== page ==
Bond the Tabbing Wire and the Cells
Using solder and a soldering iron, you’ll then bond each piece of tabbing wire to the cells. Bond two tabbing wires onto the back of each cell, along the same path where the front of the cell’s contact pads run. Half of the wire’s length should extend beyond the cell to reach the front of the next cell.
Step 2: Solar Cell Connection
Once your solar cells are prepped, you can start bringing your panel to life — connecting the cells to your board and to one another.
Glue the Cells to Your Board
Add a small amount of silicone adhesive to the center back of your solar cells before placing them on your backing board to glue them down. Be sure to align them precisely so that your tabbing wire can run directly across the entire row in a straight line (from the back of one cell to the front of the next), connecting all the cells in the row.
When you connect your panels, be mindful of spacing and cell direction.
- Leave enough space between your cells that your tabbing wire can move from under one cell onto the front of the next.
- Leave an inch of extra space between the last cell in each row and the ends of the board.
- Each row’s cells should be wired in the opposite direction of the row before it. If the first row runs a left-to-right connection, the following row should run a right-to-left connection.
Solder Your Rows Together
It’s time for more heat, which means flux comes first. Remember, flux prevents oxidation and helps facilitate the metal melting and bonding process.
- Break out your flux pen and apply it to the two contact pads on the front of each of your cells.
- Grab the tabbing wire sticking up from the back of each cell and solder it across the full length of the front of the next cell, along each of the contact pads. The back of one cell should always connect to the front of the following cell.
Connect Your First Row Using a Small Bus Wire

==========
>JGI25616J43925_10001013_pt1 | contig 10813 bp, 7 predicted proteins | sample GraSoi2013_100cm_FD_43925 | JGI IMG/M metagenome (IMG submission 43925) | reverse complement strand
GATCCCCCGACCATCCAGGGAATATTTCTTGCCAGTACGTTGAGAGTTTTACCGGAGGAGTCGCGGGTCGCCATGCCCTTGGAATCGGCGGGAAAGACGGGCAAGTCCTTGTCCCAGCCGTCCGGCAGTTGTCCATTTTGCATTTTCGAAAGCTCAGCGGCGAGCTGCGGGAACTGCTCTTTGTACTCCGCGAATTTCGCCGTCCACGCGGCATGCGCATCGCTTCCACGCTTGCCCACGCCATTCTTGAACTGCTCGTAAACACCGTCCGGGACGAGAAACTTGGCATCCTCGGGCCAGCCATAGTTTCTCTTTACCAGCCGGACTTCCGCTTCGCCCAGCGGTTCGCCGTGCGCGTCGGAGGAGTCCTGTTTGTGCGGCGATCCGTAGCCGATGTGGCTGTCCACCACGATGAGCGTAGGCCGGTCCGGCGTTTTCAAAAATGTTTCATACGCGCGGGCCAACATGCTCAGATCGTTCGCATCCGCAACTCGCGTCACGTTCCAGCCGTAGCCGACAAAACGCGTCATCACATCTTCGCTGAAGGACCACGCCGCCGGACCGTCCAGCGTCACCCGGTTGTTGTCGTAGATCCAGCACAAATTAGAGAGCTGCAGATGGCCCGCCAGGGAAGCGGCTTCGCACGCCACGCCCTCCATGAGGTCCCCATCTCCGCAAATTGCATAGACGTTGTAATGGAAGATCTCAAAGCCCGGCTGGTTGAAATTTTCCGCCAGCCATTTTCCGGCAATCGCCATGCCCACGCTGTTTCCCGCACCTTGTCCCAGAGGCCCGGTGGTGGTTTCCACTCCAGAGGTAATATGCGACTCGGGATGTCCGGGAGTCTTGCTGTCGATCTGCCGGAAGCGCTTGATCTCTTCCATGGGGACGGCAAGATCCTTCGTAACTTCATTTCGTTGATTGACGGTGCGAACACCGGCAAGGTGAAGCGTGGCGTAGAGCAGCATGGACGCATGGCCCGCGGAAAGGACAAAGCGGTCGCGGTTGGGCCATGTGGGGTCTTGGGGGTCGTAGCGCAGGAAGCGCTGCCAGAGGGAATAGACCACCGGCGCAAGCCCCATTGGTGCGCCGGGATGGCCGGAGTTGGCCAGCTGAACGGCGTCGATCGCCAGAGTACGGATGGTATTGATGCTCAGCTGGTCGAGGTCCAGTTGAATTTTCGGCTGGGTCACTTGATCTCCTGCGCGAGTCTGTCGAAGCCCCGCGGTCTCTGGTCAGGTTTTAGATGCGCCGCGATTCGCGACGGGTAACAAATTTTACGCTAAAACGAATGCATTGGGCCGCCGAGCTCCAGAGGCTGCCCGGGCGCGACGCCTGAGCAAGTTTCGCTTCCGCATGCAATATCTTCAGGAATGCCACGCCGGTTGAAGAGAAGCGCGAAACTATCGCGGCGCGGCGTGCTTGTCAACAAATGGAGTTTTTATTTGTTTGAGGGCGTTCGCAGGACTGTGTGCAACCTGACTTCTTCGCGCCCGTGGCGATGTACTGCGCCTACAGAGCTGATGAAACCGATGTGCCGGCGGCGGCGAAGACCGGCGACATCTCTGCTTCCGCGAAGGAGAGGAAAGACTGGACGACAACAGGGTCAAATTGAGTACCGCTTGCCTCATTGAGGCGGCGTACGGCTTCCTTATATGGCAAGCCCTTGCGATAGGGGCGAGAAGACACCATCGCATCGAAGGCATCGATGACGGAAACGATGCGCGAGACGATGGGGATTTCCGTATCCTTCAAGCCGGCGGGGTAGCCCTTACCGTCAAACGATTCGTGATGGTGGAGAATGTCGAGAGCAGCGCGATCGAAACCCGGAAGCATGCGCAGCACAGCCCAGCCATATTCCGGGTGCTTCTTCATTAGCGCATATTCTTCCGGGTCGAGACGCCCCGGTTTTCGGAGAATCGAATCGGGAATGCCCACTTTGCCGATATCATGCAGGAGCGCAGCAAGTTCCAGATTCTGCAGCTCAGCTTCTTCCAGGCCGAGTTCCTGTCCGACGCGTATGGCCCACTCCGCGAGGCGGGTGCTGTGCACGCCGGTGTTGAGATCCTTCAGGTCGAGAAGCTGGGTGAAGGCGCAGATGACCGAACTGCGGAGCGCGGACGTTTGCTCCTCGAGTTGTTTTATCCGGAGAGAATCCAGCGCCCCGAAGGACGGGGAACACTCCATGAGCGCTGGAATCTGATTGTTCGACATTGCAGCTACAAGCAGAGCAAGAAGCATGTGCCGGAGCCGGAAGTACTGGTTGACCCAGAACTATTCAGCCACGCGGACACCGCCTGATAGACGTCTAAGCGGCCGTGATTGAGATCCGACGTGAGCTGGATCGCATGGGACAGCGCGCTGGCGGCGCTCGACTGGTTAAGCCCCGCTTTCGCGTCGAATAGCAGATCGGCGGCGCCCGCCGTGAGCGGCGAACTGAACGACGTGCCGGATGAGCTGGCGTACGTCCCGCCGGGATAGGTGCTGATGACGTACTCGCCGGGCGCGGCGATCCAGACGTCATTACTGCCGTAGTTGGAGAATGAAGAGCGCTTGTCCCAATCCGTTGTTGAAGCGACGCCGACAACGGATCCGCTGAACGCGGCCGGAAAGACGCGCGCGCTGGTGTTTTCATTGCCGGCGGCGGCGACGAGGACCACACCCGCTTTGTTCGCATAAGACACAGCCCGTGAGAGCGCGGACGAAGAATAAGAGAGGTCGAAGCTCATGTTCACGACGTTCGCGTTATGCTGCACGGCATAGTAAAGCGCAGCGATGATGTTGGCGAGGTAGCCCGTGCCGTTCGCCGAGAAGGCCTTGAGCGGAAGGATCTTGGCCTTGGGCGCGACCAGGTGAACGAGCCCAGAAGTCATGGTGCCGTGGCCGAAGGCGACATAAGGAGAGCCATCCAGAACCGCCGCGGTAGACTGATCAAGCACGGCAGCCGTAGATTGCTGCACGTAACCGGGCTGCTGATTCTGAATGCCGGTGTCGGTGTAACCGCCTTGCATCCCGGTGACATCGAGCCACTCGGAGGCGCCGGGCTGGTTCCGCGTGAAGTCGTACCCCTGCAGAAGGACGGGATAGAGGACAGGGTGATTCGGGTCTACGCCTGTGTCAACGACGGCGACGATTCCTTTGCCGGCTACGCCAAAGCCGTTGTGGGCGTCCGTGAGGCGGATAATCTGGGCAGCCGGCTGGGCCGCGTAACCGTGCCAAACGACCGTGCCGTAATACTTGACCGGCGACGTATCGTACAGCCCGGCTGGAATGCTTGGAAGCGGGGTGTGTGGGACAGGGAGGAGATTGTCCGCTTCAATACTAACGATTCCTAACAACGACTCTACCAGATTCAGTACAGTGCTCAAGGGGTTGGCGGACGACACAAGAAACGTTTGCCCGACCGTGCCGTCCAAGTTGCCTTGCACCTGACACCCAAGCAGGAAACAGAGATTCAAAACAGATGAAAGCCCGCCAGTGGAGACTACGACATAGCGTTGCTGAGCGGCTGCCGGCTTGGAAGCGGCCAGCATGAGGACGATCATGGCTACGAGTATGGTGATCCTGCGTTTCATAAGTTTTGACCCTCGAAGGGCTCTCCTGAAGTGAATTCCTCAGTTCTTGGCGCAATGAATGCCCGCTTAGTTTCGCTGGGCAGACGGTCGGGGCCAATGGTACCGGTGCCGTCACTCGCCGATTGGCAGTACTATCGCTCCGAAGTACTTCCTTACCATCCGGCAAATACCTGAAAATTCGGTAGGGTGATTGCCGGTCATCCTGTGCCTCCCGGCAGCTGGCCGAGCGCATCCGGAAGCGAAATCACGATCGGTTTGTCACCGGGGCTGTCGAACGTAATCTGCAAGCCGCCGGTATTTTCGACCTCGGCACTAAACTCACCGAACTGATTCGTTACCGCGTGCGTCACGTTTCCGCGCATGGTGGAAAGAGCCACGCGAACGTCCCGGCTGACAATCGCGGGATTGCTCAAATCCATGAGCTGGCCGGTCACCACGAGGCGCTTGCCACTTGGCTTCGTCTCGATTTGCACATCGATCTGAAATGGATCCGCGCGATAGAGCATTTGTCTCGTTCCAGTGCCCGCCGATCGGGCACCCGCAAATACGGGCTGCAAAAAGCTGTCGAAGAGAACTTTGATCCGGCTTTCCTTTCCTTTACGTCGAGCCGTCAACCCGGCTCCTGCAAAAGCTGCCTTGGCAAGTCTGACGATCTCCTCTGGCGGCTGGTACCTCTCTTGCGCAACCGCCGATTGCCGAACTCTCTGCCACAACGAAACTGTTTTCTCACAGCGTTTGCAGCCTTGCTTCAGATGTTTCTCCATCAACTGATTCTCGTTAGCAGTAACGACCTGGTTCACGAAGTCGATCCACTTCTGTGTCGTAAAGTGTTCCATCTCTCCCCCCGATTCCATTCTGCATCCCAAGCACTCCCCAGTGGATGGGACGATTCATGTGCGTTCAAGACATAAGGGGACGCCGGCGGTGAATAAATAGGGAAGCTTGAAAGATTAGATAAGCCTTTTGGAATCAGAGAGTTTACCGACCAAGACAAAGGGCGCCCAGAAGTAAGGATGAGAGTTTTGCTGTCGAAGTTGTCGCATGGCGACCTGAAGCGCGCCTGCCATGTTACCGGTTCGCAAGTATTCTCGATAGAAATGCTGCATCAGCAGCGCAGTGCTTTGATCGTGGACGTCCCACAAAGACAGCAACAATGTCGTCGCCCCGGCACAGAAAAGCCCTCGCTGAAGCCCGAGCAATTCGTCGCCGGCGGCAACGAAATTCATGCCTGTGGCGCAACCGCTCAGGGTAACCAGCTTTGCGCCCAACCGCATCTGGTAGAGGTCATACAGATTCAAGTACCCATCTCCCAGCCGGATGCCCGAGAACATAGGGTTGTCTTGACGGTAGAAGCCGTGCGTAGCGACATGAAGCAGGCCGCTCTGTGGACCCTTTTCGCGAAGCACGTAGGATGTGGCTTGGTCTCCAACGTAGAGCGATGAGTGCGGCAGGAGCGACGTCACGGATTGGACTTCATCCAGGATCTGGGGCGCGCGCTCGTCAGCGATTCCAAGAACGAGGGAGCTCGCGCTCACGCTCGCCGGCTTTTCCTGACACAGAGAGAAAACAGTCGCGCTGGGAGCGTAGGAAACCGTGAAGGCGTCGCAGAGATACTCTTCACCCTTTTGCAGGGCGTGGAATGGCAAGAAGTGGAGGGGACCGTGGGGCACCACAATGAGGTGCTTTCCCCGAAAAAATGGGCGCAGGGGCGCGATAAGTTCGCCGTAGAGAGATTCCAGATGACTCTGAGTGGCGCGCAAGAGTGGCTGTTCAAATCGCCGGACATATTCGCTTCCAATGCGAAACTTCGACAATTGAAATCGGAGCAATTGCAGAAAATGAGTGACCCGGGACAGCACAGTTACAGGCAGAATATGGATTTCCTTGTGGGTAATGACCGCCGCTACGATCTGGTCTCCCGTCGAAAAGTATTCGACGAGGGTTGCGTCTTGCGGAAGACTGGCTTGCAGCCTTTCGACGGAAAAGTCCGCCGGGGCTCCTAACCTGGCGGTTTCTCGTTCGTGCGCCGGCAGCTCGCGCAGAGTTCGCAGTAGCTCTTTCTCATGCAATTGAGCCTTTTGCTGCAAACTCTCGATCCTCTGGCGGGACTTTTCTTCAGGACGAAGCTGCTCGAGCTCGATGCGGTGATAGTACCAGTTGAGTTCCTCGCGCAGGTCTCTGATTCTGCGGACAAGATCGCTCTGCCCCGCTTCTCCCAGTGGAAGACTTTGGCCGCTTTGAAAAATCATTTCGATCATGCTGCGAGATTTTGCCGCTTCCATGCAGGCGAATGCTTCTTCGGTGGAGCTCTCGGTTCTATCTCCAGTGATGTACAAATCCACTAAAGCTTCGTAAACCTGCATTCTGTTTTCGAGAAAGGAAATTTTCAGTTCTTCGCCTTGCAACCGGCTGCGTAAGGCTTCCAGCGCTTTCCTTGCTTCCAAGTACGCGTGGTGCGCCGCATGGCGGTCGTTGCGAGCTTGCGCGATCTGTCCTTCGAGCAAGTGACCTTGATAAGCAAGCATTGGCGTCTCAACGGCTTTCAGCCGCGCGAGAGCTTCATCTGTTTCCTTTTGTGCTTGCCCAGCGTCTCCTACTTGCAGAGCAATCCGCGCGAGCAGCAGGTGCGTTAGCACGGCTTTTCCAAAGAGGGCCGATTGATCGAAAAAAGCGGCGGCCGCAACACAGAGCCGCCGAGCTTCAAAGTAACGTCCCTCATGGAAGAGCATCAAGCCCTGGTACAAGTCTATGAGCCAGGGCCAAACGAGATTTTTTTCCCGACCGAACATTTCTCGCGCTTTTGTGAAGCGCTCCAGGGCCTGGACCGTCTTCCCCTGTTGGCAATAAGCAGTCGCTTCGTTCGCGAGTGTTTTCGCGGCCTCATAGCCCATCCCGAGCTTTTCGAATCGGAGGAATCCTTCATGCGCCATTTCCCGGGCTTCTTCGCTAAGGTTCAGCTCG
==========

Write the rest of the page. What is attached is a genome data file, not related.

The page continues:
Next, you’ll be using long bus wires to connect your rows of cells together and short bus wires to add ends to your top and bottom rows. We’ll start with adding an end to your first row.
- The front of the first cell in your first row doesn’t yet have any tabbing wire on it, since it started the chain. Cut two pieces of tabbing wire, each an inch longer than the length of that cell.
- Solder those wires across the cell’s contact pads. The extra inch of wire should extend toward the end of the board, where there should be an inch of extra space.
- Place a piece of bus wire that’s an inch longer than the space between your first cell’s contact pads in that extra space on your board.
- Solder the extra inch of wire from your cell’s contact pads together using the bus wire.
Pro tip: You will replicate this process exactly for your last row. Keep these steps in mind for after you’re finished wiring your rows together.
Connect All Other Rows Using a Long Bus Wire
Now let’s move to the other end of your first row. Attach a long piece of bus wire directly next to the last cell of your first row that leads to the first cell of the second row.
This cell (the first cell of the second row), since it’s starting the row, doesn’t have tabbing wire on its front yet, just as the first cell of the first row didn’t. You’ll need to solder more tabbing wire to this cell before continuing, as you did for the first cell in the first row.
Use your soldering iron and solder to bond the tabbing wires from the last cell in your first row and the tabbing wires of the first cell in your next row to the bus wire. Once this is done, your first and second rows are connected.
Then, repeat this process with all of your rows until every row is connected together. Remember to use another short piece of bus wire to finish off your series at the end of the final row. Once complete, your panel should look like the following image.
Step 3: Panel Box Construction
Your solar cells can’t just be exposed to the elements — all solar panels must house their cells inside of a sturdy compartment covered in protective glass. In this step, we walk through how to create a safe home for your solar cells.
Create Your Box Using Plank
When creating your box, be generous with your use of screws — you want to make sure everything is secure before connecting it to your backing board with your components.
- Take two of your 1 inch by 2 inch pieces of plank and measure them to fit the length of your backing board.
- Cut them to fit this measurement using a saw.
- Take your other two pieces of plank and measure them to fit in between the planks that go longways.
- Use deck screws and butt joints to secure the bottom, top, and sides together.
- Drill holes slightly bigger than your bus wire in the box next to the two ends of your panel (the places you put your small bus wires).
Attach the Box to the Panel Backing Board
Once your box is assembled, it’s time to connect it to your panel backing board. Add glue along the board’s perimeter and place the finished box onto your solar unit. Confirm that the box is secure and that no components are crushed or obstructed.
Step 4: Panel Wiring